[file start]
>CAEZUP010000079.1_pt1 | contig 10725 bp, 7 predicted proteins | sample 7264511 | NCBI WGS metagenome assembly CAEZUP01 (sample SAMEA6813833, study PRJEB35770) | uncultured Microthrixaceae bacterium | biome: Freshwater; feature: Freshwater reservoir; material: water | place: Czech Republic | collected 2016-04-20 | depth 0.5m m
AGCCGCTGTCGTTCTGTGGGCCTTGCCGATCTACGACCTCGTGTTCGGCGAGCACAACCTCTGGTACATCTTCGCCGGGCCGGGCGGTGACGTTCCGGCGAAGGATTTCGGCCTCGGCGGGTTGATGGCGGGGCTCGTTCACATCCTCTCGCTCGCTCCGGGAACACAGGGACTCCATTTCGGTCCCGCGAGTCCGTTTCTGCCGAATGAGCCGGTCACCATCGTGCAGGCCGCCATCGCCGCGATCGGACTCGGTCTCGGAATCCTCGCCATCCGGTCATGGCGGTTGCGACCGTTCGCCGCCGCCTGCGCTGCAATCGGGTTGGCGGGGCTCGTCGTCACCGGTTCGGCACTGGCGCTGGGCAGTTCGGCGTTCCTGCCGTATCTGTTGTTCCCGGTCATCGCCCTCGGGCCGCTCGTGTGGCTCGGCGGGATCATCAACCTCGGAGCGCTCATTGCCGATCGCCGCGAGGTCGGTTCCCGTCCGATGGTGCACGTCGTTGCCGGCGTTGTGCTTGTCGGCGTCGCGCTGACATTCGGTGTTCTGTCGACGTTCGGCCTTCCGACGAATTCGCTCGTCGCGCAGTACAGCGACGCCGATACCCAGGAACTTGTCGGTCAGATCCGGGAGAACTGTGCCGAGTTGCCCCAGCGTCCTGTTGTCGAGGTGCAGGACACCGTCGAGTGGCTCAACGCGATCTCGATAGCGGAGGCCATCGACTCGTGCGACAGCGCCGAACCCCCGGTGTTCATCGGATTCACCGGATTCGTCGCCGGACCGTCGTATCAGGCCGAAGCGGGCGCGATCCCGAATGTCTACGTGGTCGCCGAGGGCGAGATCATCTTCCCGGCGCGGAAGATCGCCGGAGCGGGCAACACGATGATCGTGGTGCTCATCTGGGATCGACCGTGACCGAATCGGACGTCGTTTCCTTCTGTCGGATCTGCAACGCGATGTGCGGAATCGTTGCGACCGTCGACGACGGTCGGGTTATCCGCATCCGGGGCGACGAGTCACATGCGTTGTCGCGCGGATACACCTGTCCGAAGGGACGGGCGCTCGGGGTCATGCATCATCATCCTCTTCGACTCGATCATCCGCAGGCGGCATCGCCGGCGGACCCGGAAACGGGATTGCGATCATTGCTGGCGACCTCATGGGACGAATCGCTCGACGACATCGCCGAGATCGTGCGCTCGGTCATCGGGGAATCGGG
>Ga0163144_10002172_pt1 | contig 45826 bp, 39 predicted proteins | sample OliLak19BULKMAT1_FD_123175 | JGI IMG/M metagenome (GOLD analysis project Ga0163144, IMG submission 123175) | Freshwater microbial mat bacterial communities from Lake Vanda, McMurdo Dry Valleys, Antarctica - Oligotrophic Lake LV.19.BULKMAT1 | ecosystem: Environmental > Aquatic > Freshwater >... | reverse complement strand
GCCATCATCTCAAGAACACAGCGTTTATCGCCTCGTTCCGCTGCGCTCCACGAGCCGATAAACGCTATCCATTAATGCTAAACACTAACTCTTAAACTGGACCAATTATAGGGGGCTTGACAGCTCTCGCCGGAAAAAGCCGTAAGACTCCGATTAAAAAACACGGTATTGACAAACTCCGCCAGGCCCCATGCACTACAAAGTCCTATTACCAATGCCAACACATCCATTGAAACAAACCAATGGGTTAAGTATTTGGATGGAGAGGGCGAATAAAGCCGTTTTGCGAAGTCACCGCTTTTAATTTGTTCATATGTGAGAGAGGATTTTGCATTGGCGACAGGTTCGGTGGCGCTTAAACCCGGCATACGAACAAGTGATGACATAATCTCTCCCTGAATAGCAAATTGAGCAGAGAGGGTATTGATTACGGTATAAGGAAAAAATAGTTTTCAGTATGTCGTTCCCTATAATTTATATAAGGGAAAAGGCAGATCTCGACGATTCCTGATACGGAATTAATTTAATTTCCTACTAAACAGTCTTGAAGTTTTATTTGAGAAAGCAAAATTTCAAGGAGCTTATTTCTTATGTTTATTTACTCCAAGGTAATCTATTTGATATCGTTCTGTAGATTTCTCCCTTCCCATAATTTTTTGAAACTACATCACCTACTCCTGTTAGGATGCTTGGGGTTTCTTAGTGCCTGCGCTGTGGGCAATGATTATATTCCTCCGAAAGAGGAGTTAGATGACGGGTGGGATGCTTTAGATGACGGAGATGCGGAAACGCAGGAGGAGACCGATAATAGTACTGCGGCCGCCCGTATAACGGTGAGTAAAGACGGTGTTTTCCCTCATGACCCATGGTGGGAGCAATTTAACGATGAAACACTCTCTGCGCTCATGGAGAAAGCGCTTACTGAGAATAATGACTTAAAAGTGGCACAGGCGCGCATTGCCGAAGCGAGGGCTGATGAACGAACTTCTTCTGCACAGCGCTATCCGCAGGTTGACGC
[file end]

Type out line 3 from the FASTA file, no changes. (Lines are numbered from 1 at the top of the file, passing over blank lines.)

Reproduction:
>Ga0163144_10002172_pt1 | contig 45826 bp, 39 predicted proteins | sample OliLak19BULKMAT1_FD_123175 | JGI IMG/M metagenome (GOLD analysis project Ga0163144, IMG submission 123175) | Freshwater microbial mat bacterial communities from Lake Vanda, McMurdo Dry Valleys, Antarctica - Oligotrophic Lake LV.19.BULKMAT1 | ecosystem: Environmental > Aquatic > Freshwater >... | reverse complement strand